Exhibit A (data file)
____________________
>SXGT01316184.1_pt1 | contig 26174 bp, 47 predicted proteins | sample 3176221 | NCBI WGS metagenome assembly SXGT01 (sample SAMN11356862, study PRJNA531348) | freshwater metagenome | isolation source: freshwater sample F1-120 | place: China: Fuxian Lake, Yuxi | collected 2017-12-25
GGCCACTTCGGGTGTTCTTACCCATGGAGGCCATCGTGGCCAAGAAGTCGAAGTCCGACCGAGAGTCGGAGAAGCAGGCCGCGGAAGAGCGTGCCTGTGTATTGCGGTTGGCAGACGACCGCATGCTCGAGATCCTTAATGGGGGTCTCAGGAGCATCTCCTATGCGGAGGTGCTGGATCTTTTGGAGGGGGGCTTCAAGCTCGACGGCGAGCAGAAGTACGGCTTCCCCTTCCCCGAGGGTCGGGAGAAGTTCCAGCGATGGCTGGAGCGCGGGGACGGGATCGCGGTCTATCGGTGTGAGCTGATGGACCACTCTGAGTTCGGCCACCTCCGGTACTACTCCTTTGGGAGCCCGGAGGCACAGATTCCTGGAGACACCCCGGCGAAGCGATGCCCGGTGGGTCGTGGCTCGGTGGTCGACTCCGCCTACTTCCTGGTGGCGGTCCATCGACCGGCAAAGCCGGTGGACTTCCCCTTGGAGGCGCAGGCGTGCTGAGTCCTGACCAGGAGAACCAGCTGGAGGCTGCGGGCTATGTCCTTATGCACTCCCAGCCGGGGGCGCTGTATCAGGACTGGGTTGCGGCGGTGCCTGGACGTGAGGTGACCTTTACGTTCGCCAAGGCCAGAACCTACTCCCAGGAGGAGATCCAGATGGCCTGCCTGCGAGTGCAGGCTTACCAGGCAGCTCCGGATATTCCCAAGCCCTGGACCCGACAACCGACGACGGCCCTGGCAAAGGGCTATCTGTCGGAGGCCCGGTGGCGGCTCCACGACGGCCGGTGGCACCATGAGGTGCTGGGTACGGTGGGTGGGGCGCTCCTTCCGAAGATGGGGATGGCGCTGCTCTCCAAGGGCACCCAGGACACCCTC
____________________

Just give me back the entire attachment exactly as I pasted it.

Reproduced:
>SXGT01316184.1_pt1 | contig 26174 bp, 47 predicted proteins | sample 3176221 | NCBI WGS metagenome assembly SXGT01 (sample SAMN11356862, study PRJNA531348) | freshwater metagenome | isolation source: freshwater sample F1-120 | place: China: Fuxian Lake, Yuxi | collected 2017-12-25
GGCCACTTCGGGTGTTCTTACCCATGGAGGCCATCGTGGCCAAGAAGTCGAAGTCCGACCGAGAGTCGGAGAAGCAGGCCGCGGAAGAGCGTGCCTGTGTATTGCGGTTGGCAGACGACCGCATGCTCGAGATCCTTAATGGGGGTCTCAGGAGCATCTCCTATGCGGAGGTGCTGGATCTTTTGGAGGGGGGCTTCAAGCTCGACGGCGAGCAGAAGTACGGCTTCCCCTTCCCCGAGGGTCGGGAGAAGTTCCAGCGATGGCTGGAGCGCGGGGACGGGATCGCGGTCTATCGGTGTGAGCTGATGGACCACTCTGAGTTCGGCCACCTCCGGTACTACTCCTTTGGGAGCCCGGAGGCACAGATTCCTGGAGACACCCCGGCGAAGCGATGCCCGGTGGGTCGTGGCTCGGTGGTCGACTCCGCCTACTTCCTGGTGGCGGTCCATCGACCGGCAAAGCCGGTGGACTTCCCCTTGGAGGCGCAGGCGTGCTGAGTCCTGACCAGGAGAACCAGCTGGAGGCTGCGGGCTATGTCCTTATGCACTCCCAGCCGGGGGCGCTGTATCAGGACTGGGTTGCGGCGGTGCCTGGACGTGAGGTGACCTTTACGTTCGCCAAGGCCAGAACCTACTCCCAGGAGGAGATCCAGATGGCCTGCCTGCGAGTGCAGGCTTACCAGGCAGCTCCGGATATTCCCAAGCCCTGGACCCGACAACCGACGACGGCCCTGGCAAAGGGCTATCTGTCGGAGGCCCGGTGGCGGCTCCACGACGGCCGGTGGCACCATGAGGTGCTGGGTACGGTGGGTGGGGCGCTCCTTCCGAAGATGGGGATGGCGCTGCTCTCCAAGGGCACCCAGGACACCCTC